Coming Together by Being Apart

Moretto da Brescia, Christ in the Wilderness, 1515–20.

I had planned to write a post today with suggestions on what to do to fill the long hours of quarantine. But the fact is that the waves of anxiety that I’m feeling and that, I suspect, a lot of you are also dealing with make it hard to focus. I’m thankful to have an urgent task: fixing up an old shed in the backyard that could potentially function as a spare bedroom. Carpentry projects normally engage me and make the hours just fly by. But in this crisis I find myself stopping many times in the day and just staring into space or, worse, compulsively checking Twitter or the news. In the evening I either have anxious conversations with friends or look at dumb YouTube videos.

Kelly had to go to San Francisco to take care of a relative. So I’m alone in the house with our dog, cats, chickens and bees. How ironic that this nightmarish new reality should arrive in the middle of Lent to force us all out into a period of collective separation.

I’ve been struggling with that separation. In a crisis our moral instinct tells us to come together. Staying apart feels selfish. It’s counter-intuitive that the best expression of community right now is a lack of community. To keep everyone safe we must self-isolate. We must also convince our friends and relatives who are still in denial that they also must stay at home for the good of all. One bit of solace came from listening to a podcast about the 1918 Spanish Flu. All the struggles we’re going through right now were also dealt with in 1918: social distancing, closed institutions, and difficult decisions for doctors and nurses.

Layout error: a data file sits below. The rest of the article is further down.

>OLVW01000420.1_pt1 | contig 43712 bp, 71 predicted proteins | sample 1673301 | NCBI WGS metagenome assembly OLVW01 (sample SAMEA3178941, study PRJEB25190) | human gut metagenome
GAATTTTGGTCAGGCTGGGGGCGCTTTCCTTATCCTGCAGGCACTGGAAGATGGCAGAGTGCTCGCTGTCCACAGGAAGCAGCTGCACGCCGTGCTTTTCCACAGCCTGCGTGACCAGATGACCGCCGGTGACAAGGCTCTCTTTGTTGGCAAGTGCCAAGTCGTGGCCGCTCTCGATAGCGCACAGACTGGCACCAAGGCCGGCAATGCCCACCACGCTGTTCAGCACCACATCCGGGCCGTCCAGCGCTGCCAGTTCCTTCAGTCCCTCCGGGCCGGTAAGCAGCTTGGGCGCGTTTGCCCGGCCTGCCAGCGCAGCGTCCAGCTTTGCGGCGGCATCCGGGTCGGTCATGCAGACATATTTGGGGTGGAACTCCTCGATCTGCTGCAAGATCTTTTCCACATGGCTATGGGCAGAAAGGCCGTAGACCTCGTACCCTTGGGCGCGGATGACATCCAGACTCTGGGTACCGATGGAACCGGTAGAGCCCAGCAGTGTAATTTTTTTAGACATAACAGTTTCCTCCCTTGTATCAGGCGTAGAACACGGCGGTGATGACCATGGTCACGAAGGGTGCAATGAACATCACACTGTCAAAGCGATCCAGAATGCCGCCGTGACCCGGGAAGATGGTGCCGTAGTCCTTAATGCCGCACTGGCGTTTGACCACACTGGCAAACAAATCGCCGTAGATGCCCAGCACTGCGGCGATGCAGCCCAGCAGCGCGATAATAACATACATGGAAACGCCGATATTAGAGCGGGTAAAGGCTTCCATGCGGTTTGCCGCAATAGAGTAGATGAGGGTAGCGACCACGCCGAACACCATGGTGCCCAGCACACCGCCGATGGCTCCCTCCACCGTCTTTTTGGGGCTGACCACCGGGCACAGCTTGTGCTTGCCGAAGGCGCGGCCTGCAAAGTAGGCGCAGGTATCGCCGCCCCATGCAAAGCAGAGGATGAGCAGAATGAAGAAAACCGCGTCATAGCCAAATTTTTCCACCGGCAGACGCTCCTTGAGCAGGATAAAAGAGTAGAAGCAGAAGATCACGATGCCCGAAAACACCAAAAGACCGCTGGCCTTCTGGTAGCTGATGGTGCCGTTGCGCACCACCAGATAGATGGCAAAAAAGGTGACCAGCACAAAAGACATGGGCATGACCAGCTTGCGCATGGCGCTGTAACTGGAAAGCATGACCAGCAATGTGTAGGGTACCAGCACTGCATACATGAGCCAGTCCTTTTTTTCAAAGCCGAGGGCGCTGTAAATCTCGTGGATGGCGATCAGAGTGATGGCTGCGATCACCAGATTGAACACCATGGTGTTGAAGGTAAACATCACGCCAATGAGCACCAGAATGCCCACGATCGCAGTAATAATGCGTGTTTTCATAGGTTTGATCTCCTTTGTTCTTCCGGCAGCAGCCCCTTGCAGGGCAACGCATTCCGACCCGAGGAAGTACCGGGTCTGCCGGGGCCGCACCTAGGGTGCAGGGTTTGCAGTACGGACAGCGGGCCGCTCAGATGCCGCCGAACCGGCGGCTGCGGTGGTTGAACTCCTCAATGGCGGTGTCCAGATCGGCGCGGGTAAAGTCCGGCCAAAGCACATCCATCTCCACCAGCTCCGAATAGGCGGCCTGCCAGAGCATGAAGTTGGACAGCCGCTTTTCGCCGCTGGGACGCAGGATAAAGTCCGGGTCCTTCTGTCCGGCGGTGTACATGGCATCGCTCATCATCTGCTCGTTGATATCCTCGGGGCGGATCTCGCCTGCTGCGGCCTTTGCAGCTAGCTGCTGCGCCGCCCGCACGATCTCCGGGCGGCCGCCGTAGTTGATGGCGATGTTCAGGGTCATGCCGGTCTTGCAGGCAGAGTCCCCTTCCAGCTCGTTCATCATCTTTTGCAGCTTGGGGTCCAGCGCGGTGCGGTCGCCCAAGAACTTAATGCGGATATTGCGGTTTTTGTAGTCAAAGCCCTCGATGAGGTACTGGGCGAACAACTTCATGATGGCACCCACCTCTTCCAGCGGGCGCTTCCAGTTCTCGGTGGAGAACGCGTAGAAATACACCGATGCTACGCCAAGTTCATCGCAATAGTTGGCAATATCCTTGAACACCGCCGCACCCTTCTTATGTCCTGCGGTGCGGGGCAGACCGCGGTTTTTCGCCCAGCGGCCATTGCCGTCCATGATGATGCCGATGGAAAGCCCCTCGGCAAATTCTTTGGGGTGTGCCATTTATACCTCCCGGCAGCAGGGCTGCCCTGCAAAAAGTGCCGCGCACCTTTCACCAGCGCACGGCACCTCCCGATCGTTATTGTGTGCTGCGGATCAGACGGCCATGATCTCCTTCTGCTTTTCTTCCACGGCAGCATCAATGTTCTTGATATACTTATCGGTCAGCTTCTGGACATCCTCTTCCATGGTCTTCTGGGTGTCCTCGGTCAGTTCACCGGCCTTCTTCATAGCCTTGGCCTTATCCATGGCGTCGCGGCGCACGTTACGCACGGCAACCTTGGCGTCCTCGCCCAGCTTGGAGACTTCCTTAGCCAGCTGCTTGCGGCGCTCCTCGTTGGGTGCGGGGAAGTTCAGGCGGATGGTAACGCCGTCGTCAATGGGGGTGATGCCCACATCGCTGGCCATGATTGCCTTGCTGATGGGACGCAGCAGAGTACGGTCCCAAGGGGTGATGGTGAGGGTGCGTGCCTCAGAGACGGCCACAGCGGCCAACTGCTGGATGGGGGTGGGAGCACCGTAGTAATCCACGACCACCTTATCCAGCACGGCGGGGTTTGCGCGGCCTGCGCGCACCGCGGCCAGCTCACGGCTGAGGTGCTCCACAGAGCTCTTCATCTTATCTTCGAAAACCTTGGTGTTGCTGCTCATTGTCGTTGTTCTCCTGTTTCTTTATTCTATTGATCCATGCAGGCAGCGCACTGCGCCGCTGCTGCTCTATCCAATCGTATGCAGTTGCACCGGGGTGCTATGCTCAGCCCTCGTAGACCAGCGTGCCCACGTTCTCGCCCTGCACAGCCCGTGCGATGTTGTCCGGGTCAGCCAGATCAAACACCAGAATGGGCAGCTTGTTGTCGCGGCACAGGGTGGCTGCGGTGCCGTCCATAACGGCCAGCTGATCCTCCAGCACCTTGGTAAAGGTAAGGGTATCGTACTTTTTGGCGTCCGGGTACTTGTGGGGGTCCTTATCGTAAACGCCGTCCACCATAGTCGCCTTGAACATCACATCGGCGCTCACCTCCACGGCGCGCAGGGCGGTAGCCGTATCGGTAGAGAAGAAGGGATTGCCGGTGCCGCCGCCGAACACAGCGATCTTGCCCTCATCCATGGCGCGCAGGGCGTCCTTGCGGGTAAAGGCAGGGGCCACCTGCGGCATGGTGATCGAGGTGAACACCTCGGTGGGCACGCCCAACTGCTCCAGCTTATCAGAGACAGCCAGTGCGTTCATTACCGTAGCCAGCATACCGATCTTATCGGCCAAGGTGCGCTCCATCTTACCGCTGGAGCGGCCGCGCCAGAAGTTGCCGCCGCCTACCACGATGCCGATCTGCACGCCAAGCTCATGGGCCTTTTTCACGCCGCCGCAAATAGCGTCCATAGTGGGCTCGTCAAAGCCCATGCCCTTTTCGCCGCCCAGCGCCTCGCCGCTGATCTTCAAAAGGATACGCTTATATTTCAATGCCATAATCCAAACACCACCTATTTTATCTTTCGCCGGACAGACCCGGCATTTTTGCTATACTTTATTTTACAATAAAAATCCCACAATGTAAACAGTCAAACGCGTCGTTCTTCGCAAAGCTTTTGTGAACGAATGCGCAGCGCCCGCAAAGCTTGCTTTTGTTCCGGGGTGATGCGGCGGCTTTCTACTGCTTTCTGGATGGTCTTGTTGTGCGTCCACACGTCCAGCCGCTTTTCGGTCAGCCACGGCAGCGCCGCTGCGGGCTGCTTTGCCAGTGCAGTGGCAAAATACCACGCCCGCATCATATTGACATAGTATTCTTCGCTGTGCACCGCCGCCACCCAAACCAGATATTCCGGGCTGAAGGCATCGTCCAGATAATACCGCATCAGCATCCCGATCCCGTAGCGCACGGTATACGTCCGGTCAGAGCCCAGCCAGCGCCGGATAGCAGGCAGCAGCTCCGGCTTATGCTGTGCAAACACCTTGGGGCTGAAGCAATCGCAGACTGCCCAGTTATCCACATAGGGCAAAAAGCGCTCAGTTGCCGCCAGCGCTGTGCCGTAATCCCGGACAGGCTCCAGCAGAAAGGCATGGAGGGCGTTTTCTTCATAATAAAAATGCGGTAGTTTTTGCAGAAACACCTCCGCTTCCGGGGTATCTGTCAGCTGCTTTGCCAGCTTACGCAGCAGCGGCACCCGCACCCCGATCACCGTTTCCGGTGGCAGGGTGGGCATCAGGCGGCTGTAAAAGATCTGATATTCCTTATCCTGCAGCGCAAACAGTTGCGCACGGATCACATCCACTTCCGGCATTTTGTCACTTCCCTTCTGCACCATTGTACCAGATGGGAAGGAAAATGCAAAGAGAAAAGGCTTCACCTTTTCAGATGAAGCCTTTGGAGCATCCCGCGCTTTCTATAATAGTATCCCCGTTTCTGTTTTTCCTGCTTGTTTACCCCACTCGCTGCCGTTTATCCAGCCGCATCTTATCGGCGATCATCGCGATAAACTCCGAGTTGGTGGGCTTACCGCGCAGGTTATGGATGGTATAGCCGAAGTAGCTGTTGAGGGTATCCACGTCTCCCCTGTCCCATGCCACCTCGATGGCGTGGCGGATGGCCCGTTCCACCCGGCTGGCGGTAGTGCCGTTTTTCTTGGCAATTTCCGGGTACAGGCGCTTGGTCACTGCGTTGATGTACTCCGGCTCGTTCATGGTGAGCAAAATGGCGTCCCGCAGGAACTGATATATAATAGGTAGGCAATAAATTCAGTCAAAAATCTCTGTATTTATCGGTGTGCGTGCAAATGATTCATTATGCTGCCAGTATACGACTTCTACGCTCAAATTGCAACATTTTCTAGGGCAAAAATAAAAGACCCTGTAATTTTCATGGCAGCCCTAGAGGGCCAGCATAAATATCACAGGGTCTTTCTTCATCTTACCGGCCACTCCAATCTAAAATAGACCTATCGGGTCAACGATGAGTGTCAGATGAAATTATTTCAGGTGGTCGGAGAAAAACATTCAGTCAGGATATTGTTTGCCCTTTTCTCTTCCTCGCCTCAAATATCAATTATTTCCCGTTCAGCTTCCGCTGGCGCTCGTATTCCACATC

One thing we have now that they didn’t have in 1918 is technology that can bring us together while we’re apart. Our neighborhood has a monthly happy hour every third Friday. Instead of meeting in person we’re going to do a Zoom call later tonight. As journalist Corey Pein pointed out on Twitter yesterday we need to do more work to make peer to peer versions of Zoom possible so we don’t have to rely on one company. One such effort is Matrix, an open sourced, decentralized communication project. Or, perhaps better, we could work on a nationalized communications system like the Minitel system in France that operated from 1980 to 2012. Wouldn’t it be nice to have the features of Facebook without the profit motive?

How are you, our dear readers, coping? What are you doing? Leave a comment with where you live and what things are like. And blessings to all of you in this difficult time.

Plant Vegetables!

I’m trying to put things in perspective this morning. I have a lot of anxiety about family members in denial and my own fears about the response to COVID-19 in this failed state we live in. That said, what we’re going through is nothing compared to what other people in this world have to deal with now in Palestine, Afghanistan, Somalia or Syria to name just a few troubled regions. We have the luxury of sheltering in place rather than the horrors of life as a refugee.